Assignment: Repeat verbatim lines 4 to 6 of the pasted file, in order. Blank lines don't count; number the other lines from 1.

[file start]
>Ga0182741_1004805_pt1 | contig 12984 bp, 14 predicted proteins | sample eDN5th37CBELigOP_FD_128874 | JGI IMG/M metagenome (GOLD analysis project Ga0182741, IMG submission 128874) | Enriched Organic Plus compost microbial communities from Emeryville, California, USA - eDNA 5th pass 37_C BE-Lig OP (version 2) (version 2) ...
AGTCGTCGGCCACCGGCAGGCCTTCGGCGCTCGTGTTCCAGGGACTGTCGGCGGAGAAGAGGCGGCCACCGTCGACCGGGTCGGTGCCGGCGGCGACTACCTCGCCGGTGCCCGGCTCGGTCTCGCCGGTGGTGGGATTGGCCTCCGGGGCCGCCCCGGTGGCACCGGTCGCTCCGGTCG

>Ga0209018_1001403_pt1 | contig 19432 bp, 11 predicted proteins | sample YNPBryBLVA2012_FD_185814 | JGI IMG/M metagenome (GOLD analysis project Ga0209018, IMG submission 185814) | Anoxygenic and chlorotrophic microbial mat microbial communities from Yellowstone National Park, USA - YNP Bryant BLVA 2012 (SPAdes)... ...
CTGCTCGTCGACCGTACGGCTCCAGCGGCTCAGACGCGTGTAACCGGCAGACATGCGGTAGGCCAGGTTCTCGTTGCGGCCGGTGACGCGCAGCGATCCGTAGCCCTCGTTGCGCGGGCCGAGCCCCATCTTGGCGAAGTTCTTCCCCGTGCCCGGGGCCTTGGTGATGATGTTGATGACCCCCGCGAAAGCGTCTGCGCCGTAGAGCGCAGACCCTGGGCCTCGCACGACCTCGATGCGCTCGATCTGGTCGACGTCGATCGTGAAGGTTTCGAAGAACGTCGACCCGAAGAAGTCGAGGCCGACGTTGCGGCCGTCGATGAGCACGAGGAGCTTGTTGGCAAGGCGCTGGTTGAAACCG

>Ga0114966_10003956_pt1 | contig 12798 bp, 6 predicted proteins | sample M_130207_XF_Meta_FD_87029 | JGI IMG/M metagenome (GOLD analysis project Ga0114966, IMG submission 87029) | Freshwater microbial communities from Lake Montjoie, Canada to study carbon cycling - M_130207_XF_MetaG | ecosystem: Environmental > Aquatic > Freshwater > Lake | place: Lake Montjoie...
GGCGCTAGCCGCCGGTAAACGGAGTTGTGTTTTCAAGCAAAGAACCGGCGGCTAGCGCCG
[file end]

CTGCTCGTCGACCGTACGGCTCCAGCGGCTCAGACGCGTGTAACCGGCAGACATGCGGTAGGCCAGGTTCTCGTTGCGGCCGGTGACGCGCAGCGATCCGTAGCCCTCGTTGCGCGGGCCGAGCCCCATCTTGGCGAAGTTCTTCCCCGTGCCCGGGGCCTTGGTGATGATGTTGATGACCCCCGCGAAAGCGTCTGCGCCGTAGAGCGCAGACCCTGGGCCTCGCACGACCTCGATGCGCTCGATCTGGTCGACGTCGATCGTGAAGGTTTCGAAGAACGTCGACCCGAAGAAGTCGAGGCCGACGTTGCGGCCGTCGATGAGCACGAGGAGCTTGTTGGCAAGGCGCTGGTTGAAACCG

>Ga0114966_10003956_pt1 | contig 12798 bp, 6 predicted proteins | sample M_130207_XF_Meta_FD_87029 | JGI IMG/M metagenome (GOLD analysis project Ga0114966, IMG submission 87029) | Freshwater microbial communities from Lake Montjoie, Canada to study carbon cycling - M_130207_XF_MetaG | ecosystem: Environmental > Aquatic > Freshwater > Lake | place: Lake Montjoie...
GGCGCTAGCCGCCGGTAAACGGAGTTGTGTTTTCAAGCAAAGAACCGGCGGCTAGCGCCG